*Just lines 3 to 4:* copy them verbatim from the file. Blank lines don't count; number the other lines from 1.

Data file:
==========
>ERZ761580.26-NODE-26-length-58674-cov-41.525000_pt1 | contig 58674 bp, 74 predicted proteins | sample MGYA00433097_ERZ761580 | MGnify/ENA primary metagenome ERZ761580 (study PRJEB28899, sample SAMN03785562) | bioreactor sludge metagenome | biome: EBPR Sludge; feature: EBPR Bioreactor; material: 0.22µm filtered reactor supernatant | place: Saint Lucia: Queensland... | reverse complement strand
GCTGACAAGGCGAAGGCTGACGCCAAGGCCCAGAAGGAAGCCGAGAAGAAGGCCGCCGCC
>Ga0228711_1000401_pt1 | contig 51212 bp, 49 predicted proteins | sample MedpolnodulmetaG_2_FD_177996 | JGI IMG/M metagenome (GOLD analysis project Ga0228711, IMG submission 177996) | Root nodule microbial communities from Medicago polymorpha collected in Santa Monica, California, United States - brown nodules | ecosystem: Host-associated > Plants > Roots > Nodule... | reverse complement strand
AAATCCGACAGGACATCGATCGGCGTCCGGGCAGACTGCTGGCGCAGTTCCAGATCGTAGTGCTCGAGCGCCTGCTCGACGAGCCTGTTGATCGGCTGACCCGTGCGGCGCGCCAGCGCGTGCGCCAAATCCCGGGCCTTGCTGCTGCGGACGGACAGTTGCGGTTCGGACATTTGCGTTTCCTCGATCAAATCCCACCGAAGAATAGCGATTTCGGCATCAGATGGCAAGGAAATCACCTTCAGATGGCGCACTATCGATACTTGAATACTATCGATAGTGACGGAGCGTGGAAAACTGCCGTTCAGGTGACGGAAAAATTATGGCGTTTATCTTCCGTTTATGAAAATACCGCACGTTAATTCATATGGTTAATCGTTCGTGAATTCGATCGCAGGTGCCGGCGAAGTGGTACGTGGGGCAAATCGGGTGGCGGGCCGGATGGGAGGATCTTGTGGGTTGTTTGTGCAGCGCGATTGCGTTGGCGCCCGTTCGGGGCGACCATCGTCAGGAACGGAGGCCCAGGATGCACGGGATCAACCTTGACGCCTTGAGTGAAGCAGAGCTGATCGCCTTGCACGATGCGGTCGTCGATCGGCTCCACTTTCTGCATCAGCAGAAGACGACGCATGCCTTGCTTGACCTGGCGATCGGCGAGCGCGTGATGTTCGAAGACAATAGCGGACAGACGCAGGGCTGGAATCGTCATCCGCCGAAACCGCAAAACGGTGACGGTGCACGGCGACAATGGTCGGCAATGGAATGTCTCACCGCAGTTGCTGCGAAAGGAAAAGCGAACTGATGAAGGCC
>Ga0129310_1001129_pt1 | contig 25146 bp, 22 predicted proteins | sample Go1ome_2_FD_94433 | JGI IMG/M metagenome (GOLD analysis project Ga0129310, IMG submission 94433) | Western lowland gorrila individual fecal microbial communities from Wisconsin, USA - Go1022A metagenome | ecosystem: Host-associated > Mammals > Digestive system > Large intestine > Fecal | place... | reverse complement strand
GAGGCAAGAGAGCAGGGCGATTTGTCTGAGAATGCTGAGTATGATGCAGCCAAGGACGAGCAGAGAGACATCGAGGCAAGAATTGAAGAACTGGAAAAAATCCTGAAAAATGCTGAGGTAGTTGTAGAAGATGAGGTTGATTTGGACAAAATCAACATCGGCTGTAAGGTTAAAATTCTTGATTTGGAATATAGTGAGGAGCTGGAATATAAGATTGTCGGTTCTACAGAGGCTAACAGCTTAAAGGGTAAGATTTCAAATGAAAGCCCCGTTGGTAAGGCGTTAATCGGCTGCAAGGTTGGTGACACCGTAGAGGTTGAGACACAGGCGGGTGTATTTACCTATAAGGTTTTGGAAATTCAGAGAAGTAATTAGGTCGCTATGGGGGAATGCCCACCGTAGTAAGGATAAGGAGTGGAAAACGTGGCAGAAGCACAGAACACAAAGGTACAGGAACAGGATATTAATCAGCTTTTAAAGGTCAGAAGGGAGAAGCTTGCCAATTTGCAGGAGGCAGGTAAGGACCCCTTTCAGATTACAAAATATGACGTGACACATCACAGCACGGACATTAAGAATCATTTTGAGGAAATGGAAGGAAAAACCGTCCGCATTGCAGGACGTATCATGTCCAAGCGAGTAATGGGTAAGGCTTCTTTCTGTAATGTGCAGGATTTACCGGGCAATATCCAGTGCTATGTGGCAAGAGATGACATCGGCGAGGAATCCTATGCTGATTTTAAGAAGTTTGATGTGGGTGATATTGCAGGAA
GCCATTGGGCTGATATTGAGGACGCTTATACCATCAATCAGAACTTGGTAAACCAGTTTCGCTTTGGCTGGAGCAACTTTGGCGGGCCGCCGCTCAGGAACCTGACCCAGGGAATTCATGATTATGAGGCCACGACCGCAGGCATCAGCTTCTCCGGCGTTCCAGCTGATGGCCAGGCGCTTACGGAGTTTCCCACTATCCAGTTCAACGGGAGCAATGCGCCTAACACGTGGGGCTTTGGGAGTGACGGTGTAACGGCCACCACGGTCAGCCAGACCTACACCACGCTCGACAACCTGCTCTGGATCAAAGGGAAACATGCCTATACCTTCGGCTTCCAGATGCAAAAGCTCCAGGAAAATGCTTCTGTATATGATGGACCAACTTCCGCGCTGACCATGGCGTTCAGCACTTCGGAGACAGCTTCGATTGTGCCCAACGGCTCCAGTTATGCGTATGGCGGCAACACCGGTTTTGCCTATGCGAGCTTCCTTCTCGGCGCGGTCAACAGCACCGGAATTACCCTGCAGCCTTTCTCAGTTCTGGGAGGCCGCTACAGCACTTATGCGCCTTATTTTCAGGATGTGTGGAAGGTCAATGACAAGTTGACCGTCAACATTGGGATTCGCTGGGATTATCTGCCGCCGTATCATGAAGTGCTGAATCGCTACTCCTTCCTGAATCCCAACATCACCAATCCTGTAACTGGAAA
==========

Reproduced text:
>Ga0228711_1000401_pt1 | contig 51212 bp, 49 predicted proteins | sample MedpolnodulmetaG_2_FD_177996 | JGI IMG/M metagenome (GOLD analysis project Ga0228711, IMG submission 177996) | Root nodule microbial communities from Medicago polymorpha collected in Santa Monica, California, United States - brown nodules | ecosystem: Host-associated > Plants > Roots > Nodule... | reverse complement strand
AAATCCGACAGGACATCGATCGGCGTCCGGGCAGACTGCTGGCGCAGTTCCAGATCGTAGTGCTCGAGCGCCTGCTCGACGAGCCTGTTGATCGGCTGACCCGTGCGGCGCGCCAGCGCGTGCGCCAAATCCCGGGCCTTGCTGCTGCGGACGGACAGTTGCGGTTCGGACATTTGCGTTTCCTCGATCAAATCCCACCGAAGAATAGCGATTTCGGCATCAGATGGCAAGGAAATCACCTTCAGATGGCGCACTATCGATACTTGAATACTATCGATAGTGACGGAGCGTGGAAAACTGCCGTTCAGGTGACGGAAAAATTATGGCGTTTATCTTCCGTTTATGAAAATACCGCACGTTAATTCATATGGTTAATCGTTCGTGAATTCGATCGCAGGTGCCGGCGAAGTGGTACGTGGGGCAAATCGGGTGGCGGGCCGGATGGGAGGATCTTGTGGGTTGTTTGTGCAGCGCGATTGCGTTGGCGCCCGTTCGGGGCGACCATCGTCAGGAACGGAGGCCCAGGATGCACGGGATCAACCTTGACGCCTTGAGTGAAGCAGAGCTGATCGCCTTGCACGATGCGGTCGTCGATCGGCTCCACTTTCTGCATCAGCAGAAGACGACGCATGCCTTGCTTGACCTGGCGATCGGCGAGCGCGTGATGTTCGAAGACAATAGCGGACAGACGCAGGGCTGGAATCGTCATCCGCCGAAACCGCAAAACGGTGACGGTGCACGGCGACAATGGTCGGCAATGGAATGTCTCACCGCAGTTGCTGCGAAAGGAAAAGCGAACTGATGAAGGCC